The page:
Despite Stronger Exclusive Games On PS5, It’s Getting Hard To Recommend Sony’s Console Over Xbox
PS5 has had a strong couple of quarters. Not only have we had amazing exclusives such as Ratchet & Clank: Rift Apart, Demon’s Souls, and Returnal, but the majority of the biggest and best games on the PS4 have been upgraded to be replayed at 60fps or in higher resolutions. I’ve enjoyed replays of God of War, Days Gone, and The Last of Us Part 2 more than I’ve enjoyed most new games released in 2021. Sure, Xbox Series X/S has a bunch of backward compatible games as well, but Forza Horizon 4, the two Ori games, and Sea of Thieves are the only ones worth playing.
Sony has emerged as the daddy of triple-A over the past eight-ish years, and Xbox has been scrambling to keep up. Luckily for Microsoft, it made a bunch of smart investments to claw back some ground. Microsoft now owns Obsidian, Mojang, Ninja Theory, The Coalition, and, biggest of all, Bethesda, which itself owns MachineGames, Bethesda Game Studios, Arkane, and id Software. These tactical acquisitions are now starting to pay off, with a bunch of games from several of these studios launching over the course of this year and next.
While Sony seems happy to stick to its guns, it feels like Xbox is hungry. It’s finished doing an extended, Rocky-esque training montage and is now ducking under the top rope. For the third year running, Sony chose to opt out of E3. It’s a decision that makes sense – E3 isn’t exactly what it was, and Sony doesn’t need to pay for the privilege of showing its games. It can do that in its own time at its own State of Play digital shows – but the timing is important. E3 week is happening right now, and it’s been mostly underwhelming so far. Square Enix had a cool-looking Guardians of the Galaxy game from Eidos Montreal, and we finally got a look at Elden Ring, but there’s been little else to get excited about outside of indies – at least until last night’s Xbox conference.
Away from the glitz and glamour of a physical E3, the focus shifted from crowd-pleasing gimmicks like lowering a car onto the stage or dropping a surprise Keanu Reeves to the company putting the focus where it matters: on the games themselves.
One of the biggest games at the show was Halo Infinite, which is apparently coming at some point later this year. Infinite will be split into two parts: the campaign and the multiplayer, the latter of which will be completely free. The Outer Worlds 2 was also announced, and though little was shown, another Obsidian RPG coming exclusively to Xbox and PC is enough to get the blood pumping. We also got a little tease of Starfield, a spacefaring RPG from the creator of Skyrim, a co-op shooter called Contraband from Avalanche, a gorgeous look at Forza Horizon 5, a glimpse of post-apocalyptic FPS Stalker 2, and a tease of an upcoming vampire-based squad shooter from Arkane Studios, Redfall. Outside of those, there were updates promised for existing games and a range of announcements for games that are coming to Game Pass – Atomic Heart, Yakuza: Like a Dragon, Hades… It is genuinely ridiculous. We didn’t get a look at Fable or Avowed, and there wasn’t a whiff of Hellblade 2, Everwild, or Perfect Dark, but those are on the horizon too.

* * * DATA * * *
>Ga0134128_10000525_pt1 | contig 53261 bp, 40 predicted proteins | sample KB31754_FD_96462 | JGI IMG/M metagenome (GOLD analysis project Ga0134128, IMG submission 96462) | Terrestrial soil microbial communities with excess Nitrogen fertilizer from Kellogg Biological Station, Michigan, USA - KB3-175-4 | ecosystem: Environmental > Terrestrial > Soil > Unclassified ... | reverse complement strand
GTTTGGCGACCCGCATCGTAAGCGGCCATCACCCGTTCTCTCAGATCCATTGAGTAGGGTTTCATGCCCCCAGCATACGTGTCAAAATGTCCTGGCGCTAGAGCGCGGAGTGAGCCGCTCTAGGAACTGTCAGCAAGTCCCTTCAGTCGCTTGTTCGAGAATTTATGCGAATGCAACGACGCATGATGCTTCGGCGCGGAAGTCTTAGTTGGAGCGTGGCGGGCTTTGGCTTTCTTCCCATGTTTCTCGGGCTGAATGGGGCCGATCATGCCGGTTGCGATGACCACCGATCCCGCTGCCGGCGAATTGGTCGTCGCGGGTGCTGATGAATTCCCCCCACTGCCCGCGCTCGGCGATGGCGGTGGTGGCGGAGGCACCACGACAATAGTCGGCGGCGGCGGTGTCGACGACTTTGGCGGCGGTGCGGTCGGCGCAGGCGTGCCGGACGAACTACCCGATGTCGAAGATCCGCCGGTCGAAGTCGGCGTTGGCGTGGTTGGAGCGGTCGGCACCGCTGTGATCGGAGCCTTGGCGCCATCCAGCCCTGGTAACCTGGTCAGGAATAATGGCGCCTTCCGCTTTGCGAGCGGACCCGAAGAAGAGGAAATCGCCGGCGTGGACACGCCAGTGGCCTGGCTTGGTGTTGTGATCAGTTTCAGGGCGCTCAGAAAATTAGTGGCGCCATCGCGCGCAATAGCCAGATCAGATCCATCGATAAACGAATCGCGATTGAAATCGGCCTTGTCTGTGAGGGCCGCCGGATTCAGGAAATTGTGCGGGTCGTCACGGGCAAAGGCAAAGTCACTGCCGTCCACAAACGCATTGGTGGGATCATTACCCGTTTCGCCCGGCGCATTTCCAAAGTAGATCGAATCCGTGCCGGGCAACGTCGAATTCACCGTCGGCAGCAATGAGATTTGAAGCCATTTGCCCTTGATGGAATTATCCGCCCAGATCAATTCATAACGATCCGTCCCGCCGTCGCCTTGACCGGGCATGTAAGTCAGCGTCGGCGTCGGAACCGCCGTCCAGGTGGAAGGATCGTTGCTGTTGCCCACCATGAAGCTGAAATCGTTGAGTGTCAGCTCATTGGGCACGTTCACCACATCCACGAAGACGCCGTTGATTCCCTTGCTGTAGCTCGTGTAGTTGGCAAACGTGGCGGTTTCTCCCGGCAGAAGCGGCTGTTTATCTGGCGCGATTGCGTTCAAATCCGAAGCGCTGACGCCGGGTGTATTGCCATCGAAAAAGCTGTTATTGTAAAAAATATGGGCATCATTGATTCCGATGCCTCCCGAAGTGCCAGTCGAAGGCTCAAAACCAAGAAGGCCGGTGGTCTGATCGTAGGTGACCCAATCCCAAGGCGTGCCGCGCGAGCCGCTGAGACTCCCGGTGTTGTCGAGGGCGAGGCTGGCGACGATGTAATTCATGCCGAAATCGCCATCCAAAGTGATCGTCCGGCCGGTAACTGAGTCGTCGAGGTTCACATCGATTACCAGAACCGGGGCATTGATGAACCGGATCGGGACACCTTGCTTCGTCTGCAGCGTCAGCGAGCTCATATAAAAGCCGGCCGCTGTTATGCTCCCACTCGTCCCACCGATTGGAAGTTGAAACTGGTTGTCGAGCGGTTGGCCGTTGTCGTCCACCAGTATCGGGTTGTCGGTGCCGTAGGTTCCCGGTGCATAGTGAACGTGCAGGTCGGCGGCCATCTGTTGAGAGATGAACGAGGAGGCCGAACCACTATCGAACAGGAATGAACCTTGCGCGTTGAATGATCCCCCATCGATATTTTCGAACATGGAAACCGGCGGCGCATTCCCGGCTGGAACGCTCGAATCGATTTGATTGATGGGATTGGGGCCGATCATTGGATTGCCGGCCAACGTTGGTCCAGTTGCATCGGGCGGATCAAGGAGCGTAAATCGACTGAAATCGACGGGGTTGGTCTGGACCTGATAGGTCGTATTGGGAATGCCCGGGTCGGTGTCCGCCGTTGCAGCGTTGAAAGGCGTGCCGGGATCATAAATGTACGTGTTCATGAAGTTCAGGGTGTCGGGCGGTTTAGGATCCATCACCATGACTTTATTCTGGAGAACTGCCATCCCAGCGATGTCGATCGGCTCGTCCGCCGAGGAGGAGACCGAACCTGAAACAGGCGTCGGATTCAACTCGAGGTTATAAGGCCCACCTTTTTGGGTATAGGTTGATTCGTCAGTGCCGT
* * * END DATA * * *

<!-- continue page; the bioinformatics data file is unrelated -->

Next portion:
It was a lot to take in. Covering the conference was like trying to count F1 cars while wearing horse blinders – game after game whizzing by before you have a chance to catch your breath. The kicker? Almost all the games at the show – many of which I didn’t even list above – will be included on Game Pass on day one. I’ve waxed lyrical about Game Pass before, but it’s starting to become a value proposition that’s hard to ignore.
My dad is a big Battlefield guy, and I’m in the process of trying to convince him to get a next-gen machine so he can play Battlefield 2042 properly with 128 players and not 64 on last-gen. I’ve always been an advocate for Sony’s first-party games – they’re some of the most interesting, consistently brilliant around – but I found myself telling him he needs to get an Xbox Series S. “Yeah, Dad, it’s only £280-ish and you can actually buy it. I know! Some places actually have them in stock. Oh, yeah, and you get like 100 games included in your Game Pass subscription. Every Xbox exclusive that comes out will also be on there, day one. The catch? Well, I don’t think there is one.”
It feels like Sony has given Xbox an open goal and Microsoft just walked the ball right in. E3 might not have the relevance it once did, but it’s still an integral part of the zeitgeist. IGN’s stream of the Xbox/Bethesda conference alone got 1.5 million views, GameSpot’s got 360,000, Keighley’s got 300,000, Xbox’s got 1.2 million – this is just on YouTube. Twitch saw similar numbers. That’s a lot of people seeing a lot of games on a service that costs less per year than the price of two PS5 games.
I’ll always be the kind of person who has every console. I’m lucky enough to be in a job that allows me to enjoy this hobby at a relatively low cost. But not everyone is so fortunate, and it often comes down to a pragmatic choice – which console will I get the most enjoyment out of for the money? Yes, PS5 is the best place to play exclusive games right now, but the future of Xbox looks incredible. Do you want to get a PS5 and buy two games for £120, or would you rather pay £110-ish and get 100+ games, as well as access to everything Xbox releases in the future? It’s starting to become a rhetorical question, and I believe it’s only a matter of time before Sony is forced to play catch up and create its own take on Game Pass that isn’t PlayStation Now.
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